New Delhi, Sep 3: India said Tuesday it only subscribes to the UN sanctions on Iran and not the US ones amid indications it may be looking to Tehran for importing crude.
“We don’t subscribe to the US sanctions, we subscribe to the UN sanctions. We were party to the UN sanctions, to the UN resolution and voted for it,” said External Affairs Minister Salman Khurshid to a question on what India plans to do to circumvent US sanctions on importing oil from Iran.
Speaking on the sidelines of a FICCI event here, the minister said that the UN sanctions on Iran over its nuclear programme apply to India.
Besides this, he said there were other issues like “whether assurances are available, whether vessels are available for carrying the oil and if there are banking systems to make the payment. All matters have to be considered before saying this is what we will be able to do.”
The minister’s comments come in the wake of suggestions that India could save $8.5 billion in foreign exchange spending on crude if it relies more on supplies from Iran, which is able to accept payment in rupees.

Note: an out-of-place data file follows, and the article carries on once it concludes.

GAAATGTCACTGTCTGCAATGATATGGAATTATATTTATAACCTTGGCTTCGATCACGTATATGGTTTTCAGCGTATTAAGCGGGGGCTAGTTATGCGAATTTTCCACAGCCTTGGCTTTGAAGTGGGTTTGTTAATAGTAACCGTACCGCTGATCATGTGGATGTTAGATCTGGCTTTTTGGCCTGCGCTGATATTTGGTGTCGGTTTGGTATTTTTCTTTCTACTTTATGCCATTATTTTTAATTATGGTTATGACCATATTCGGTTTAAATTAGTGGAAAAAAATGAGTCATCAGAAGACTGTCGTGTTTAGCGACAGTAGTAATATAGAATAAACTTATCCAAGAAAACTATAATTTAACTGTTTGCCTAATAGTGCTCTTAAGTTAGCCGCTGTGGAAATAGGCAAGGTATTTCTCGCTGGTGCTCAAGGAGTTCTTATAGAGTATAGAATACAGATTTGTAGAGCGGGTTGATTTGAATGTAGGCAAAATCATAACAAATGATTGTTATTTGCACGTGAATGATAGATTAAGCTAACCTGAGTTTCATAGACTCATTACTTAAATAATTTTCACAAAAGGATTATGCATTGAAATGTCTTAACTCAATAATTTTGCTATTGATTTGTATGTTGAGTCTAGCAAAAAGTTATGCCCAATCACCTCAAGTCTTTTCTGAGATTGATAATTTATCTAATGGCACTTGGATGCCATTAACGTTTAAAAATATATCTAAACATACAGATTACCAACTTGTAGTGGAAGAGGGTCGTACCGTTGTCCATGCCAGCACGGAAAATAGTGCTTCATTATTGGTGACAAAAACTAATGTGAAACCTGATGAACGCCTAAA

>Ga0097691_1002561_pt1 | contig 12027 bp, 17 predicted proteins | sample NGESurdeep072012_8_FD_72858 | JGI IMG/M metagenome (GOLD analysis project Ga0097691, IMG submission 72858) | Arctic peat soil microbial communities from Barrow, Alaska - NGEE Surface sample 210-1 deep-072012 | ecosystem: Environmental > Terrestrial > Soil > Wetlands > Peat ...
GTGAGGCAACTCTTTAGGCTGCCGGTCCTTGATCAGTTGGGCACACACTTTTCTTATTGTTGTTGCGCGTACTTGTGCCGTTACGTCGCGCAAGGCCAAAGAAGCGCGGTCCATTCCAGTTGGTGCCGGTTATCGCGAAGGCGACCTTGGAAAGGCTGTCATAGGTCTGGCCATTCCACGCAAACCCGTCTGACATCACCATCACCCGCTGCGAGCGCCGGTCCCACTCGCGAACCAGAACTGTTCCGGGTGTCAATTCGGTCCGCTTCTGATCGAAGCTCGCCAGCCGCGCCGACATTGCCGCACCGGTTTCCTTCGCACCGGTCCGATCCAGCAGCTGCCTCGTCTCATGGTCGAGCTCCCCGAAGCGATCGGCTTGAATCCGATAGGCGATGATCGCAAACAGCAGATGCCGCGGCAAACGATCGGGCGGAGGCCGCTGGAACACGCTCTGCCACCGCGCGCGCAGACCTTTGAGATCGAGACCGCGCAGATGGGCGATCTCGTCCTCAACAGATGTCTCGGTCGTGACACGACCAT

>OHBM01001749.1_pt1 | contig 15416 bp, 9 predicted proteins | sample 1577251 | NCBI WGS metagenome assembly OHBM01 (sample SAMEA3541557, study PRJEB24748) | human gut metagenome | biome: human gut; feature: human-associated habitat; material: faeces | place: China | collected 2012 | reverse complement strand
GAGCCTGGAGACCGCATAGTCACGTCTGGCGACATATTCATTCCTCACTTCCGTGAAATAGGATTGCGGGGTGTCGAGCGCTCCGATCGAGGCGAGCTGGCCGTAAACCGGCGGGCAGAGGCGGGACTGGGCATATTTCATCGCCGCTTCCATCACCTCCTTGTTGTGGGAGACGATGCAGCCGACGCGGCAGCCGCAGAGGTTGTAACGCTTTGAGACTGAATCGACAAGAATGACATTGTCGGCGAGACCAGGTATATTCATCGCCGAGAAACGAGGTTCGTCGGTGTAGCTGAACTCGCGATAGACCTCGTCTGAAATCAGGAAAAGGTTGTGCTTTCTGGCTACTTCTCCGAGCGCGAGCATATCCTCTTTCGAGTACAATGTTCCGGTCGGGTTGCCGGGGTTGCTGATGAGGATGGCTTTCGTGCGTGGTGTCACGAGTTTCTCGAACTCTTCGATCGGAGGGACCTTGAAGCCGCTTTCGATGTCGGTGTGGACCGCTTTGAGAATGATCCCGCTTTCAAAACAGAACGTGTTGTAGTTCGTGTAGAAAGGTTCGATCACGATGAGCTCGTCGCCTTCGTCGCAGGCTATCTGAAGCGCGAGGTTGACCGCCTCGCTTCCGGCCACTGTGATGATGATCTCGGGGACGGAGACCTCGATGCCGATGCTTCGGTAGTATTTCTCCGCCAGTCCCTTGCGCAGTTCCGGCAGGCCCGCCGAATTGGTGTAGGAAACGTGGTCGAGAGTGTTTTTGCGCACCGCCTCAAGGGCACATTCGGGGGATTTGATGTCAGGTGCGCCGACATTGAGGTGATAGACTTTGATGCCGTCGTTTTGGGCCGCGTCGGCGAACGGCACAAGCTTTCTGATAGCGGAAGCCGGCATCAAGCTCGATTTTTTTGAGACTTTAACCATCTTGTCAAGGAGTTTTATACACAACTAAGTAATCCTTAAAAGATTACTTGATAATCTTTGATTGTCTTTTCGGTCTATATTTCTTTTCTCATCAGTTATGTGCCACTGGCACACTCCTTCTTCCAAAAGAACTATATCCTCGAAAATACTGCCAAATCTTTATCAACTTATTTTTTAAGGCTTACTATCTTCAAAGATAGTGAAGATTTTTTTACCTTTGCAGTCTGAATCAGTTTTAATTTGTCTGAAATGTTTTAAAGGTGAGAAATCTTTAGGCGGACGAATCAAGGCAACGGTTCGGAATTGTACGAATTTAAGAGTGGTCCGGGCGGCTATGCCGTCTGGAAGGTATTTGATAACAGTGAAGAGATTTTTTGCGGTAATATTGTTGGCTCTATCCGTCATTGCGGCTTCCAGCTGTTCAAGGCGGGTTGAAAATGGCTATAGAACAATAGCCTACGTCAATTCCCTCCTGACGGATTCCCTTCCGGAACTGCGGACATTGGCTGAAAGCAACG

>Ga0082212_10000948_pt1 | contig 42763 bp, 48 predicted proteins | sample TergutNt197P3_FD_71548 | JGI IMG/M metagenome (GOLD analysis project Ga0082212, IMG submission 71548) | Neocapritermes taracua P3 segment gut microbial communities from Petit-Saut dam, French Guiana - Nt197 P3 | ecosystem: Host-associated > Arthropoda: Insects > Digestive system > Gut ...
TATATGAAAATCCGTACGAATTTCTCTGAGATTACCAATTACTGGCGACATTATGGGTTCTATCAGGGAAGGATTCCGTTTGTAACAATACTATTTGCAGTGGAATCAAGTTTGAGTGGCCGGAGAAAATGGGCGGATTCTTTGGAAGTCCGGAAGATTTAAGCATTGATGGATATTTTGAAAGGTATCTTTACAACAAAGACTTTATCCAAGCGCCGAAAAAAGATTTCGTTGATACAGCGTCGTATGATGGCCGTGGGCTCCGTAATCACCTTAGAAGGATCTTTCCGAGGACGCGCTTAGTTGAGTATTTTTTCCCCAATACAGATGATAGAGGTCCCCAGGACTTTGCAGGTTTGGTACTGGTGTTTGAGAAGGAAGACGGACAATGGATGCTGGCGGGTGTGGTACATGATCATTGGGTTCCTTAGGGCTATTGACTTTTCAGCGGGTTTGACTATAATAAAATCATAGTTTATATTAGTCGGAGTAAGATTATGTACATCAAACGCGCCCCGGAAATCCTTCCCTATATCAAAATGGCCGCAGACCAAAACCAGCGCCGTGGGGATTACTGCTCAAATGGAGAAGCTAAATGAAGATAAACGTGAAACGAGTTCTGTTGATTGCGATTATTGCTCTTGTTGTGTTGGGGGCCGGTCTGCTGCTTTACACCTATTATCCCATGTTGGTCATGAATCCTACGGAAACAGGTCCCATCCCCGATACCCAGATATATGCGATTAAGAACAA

Khurshid also said that economists and bankers were examining how to manage to pay for the Iranian oil with the earlier mode of payment by India through an Ankara bank being switched off.
“What happened in the past is the banking channels available to us through Turkey have now been switched off… So, how we manage it, it is for the economists and bankers to see,” he added.
Asked to specify how India would pay for Iranian oil, he said he could not say how it would be paid for.
Khurshid also said that Commerce Minister Kamal Nath was in touch with many countries over importing oil. “It is a critical moment and we will need to be doing some tiding over,” he said.
The US and European Union sanctions have pushed Tehran into accepting payment in rupees for some of its oil and higher volumes could support the Indian currency.
Oil Minister M. Veerappa Moily, in a letter to Prime Minister Manmohan Singh, has detailed plans to save $20 billion in foreign exchange spending, suggesting that about 11 million tonnes of crude can be imported from Iran in this fiscal.
The prime minister has asked the ministry for a $25 billion cut in the oil import bill to narrow the current account deficit.
India in the last fiscal imported 13.1 million tonnes of oil from Iran.